6. Maconi G, Imbesi V, Bianchi Porro G: Doppler ultrasound measurement of intestinal blood flow in inflammatory bowel disease. Scand J Gastroenterol 1996;31:590–593.
  7. Mirk P, Palazzoni G, Gimondo P: Doppler sonography of hemodynamic changes of the inferior mesenteric artery in inflammatory bowel disease: Preliminary data. AJR 1999;173:381–387.
  8. Van Oostayen JA, Wasser MNJM, van Hogezand RA, Griffioen G, de Roos A: Activity of Crohn’s disease assessed by measurement of superior mesenteric artery flow with Doppler US. Radiology 1994;193:551–554.
  9. Van Oostayen JA, Wasser MNJM, Griffioen G, van Hogezand RA, Lamers CBHW, de Roos A: Diagnosis of Crohn’s ileitis and monitoring of disease activity: Value of Doppler ultrasound of superior mesenteric artery flow. Am J Gastroenterol 1998;93:88–91.
  10. Ludwig D, Wiener S, Brüning A, Schwarting K, Jantschek, Fellermann K, Stahl M, Stange EF: Mesenteric blood flow is related to disease activity and risk of relapse in ulcerative colitis: A prospective follow-up study. Gut 1999;45:546–552.
  11. Maconi G, Parente F, Bollani S, Imbesi V, Ardizzone S, Russo A, Bianchi Porro G: Factors affecting splanchnic haemodynamics in Crohn’s disease: A prospective controlled study using Doppler ultrasound. Gut 1998;43:645–650.
  12. Spalinger J, Patriquin H, Miron MC, Marx G, Herzog D, Dubois J, Dubinsky M, Seidman EG: Doppler US in patients with Crohn’s disease: Vessel density in the diseased bowel reflects disease activity. Radiology 2000;217:787–791.
  13. Ruess L, Nussbaum Blask AR, Bulas DI, Mohan P, Bader A, Latimer JS, Kerzner B: Inflammatory bowel disease in children and young adults: correlation of sonographic and clinical parameters during treatment. AJR 2000;175:79–84.
  14. Esteban JM, Maldonado L, Sanchiz V, Minguez M, Benages A: Activity of Crohn’s disease assessed by colour Doppler ultrasound analysis of the affected loops. Eur Radiol 2001;11:1423–1428.
  15. Clautice-Engle T, Jeffrey RB Jr, Li KC, Barth RA: Power Doppler imaging of focal lesion of the gastrointestinal tract: Comparison with conventional color Doppler imaging. J Ultrasound Med 1996;15:63–66.
  16. Di Sabatino A, Fulle I, Ciccocioppo R, Ricevuti L, Tinozzi FP, Tinozzi S, Campani R, Corazza GR: Doppler enhancement after intravenous Levovist injection in Crohn’s disease. Inflamm Bowel Dis 2002;8:251–257.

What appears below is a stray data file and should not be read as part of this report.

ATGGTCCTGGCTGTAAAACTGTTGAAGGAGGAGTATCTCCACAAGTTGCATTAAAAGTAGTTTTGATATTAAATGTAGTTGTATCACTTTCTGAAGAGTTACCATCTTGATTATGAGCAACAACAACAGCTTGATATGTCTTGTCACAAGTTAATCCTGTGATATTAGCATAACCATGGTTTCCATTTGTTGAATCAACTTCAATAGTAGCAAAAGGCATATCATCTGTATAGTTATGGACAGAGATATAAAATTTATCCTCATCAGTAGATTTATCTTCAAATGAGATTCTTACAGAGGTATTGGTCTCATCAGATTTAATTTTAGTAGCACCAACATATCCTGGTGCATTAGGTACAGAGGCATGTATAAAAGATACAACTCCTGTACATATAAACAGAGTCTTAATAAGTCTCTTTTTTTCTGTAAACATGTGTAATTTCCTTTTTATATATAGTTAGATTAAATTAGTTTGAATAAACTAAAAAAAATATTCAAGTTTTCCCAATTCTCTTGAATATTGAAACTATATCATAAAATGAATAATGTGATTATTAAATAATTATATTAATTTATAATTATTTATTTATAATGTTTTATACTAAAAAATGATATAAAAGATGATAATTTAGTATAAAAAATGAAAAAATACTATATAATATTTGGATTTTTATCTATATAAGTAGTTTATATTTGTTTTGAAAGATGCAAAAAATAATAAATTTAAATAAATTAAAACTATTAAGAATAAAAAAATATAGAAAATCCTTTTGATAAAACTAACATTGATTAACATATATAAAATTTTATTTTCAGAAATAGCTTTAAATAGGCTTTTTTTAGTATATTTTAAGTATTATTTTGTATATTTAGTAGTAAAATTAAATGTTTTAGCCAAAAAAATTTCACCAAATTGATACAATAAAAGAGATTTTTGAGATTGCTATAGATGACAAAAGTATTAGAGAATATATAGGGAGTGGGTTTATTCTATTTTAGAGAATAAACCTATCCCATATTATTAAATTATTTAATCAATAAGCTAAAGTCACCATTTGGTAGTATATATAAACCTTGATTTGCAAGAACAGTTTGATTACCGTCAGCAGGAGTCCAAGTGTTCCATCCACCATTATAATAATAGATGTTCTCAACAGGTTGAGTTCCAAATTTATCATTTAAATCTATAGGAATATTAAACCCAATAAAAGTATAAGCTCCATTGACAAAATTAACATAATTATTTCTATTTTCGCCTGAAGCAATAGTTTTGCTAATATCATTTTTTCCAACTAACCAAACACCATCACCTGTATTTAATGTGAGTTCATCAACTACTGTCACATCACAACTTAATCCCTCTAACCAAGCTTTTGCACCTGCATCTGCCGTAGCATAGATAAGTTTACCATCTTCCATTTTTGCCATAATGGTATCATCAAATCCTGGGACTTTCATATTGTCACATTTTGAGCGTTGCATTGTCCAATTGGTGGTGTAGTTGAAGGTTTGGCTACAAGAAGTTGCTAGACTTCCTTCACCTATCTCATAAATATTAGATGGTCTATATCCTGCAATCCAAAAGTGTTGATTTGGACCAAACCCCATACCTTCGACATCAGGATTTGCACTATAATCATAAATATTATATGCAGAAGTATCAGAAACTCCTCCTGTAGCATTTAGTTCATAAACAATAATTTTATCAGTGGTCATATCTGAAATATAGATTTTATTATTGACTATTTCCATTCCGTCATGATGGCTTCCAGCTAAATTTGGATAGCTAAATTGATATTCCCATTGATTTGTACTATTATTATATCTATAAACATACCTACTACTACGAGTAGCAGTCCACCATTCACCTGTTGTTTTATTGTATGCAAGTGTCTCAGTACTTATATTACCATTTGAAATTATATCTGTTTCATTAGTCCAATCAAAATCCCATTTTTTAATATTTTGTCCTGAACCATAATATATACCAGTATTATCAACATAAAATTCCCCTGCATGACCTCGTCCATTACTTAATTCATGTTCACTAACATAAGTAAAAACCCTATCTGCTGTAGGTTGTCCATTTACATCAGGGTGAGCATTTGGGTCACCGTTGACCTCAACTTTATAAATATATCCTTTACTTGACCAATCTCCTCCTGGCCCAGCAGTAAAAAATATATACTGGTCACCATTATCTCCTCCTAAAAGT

17. Schlief R: Galactose-based echo-enhancing agents; in Goldberg BB (ed): Ultrasound Contrast Agents. London, Dunitz, 1997, pp 75–82.
  18. Blomley MJK, Cosgrove DO: Microbubble echo-enhancers: A new direction for ultrasound? Lancet 1997;349:1855–1856.
  19. Goldberg BB, Liu JB, Burns PN, Merton DA, Forsberg F: Galactose-based intravenous sonographic contrast agent: Experimental studies. J Ultrasound Med 1993;12:463–470.
  20. Kornbluth A, Salomon P, Sachar DB: Crohn’s disease; in Sleisenger MH, Fordtran JS (eds): Gastrointestinal Disease: Pathophysiology, Diagnosis and Management. Philadelphia, Saunders, 1993, pp 1270–1304.
  21. Angerson WJ, Allison MC, Baxter JN, Russell RI: Neoterminal ileal blood flow after ileocolonic resection for Crohn’s disease. Gut 1993;34:1531–1534.
  22. Esteban JM, Aleixandre A, Hurtado MJ, Maldonado L, Mora FJ, Nogues E: Contrast-enhanced power Doppler ultrasound in the diagnosis and follow-up of inflammatory abdominal masses in Crohn’s disease. Eur J Gastroenterol Hepatol 2003;15:253–259.
  23. Maconi G, Sampietro GM, Russo A, Bollani S, Cristaldi M, Parente F, Dottorini F, Bianchi Porro G: The vascularity of internal fistulae in Crohn’s disease: An in vivo power Doppler ultrasonography assessment. Gut 2002;50:496–500.
  24. Sandborn WJ, Hanauer SB: Infliximab in the treatment of Crohn’s disease: A user’s guide for clinicians. Am J Gastroenterol 2002;97:2962–2972.
  25. Fishman SJ, Feins NR, D’Amato RJ, Folkman J: Thalidomide therapy for Crohn’s disease. Gastroenterology 2000;119:596.
  26. Di Sabatino A, Ciccocioppo R, Cinque B, Benazzato L, Morera R, Cifone MG, Sturniolo GC, Corazza GR: Serum basic fibroblast growth factor and vascular endothelial growth factor in Crohn’s disease patients treated with infliximab. Dig Liver Dis 2002;34:A87.
  27. D’Amato RJ, Loughnan MS, Flynn E, Folkman J: Thalidomide is an inhibitor of angiogenesis. Proc Natl Acad Sci USA 1994;91:4082–4085.
  28. Bouakaz A, Krenning BJ, Vletter WB, ten Cate FJ, De Jong N: Contrast superharmonic imaging: A feasibility study. Ultrasound Med Biol 2003;29:547–553.
  29. Schneider M: SonoVue, a new ultrasound contrast agent. Eur Radiol 1999;9(suppl 3):347–348.


Pay-per-View Options
Direct payment This item at the regular price: USD 33.00
Payment from account With a Karger Pay-per-View account (down payment USD 150) you profit from a special rate for this and other single items.
This item at the discounted price: USD 23.00